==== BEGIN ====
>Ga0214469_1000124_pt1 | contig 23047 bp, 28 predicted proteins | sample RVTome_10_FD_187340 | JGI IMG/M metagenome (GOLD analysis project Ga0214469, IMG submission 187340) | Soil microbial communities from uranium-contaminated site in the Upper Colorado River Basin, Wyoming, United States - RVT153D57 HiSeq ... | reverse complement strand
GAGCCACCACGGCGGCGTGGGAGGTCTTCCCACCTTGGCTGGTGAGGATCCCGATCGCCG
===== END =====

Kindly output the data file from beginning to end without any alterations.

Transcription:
>Ga0214469_1000124_pt1 | contig 23047 bp, 28 predicted proteins | sample RVTome_10_FD_187340 | JGI IMG/M metagenome (GOLD analysis project Ga0214469, IMG submission 187340) | Soil microbial communities from uranium-contaminated site in the Upper Colorado River Basin, Wyoming, United States - RVT153D57 HiSeq ... | reverse complement strand
GAGCCACCACGGCGGCGTGGGAGGTCTTCCCACCTTGGCTGGTGAGGATCCCGATCGCCG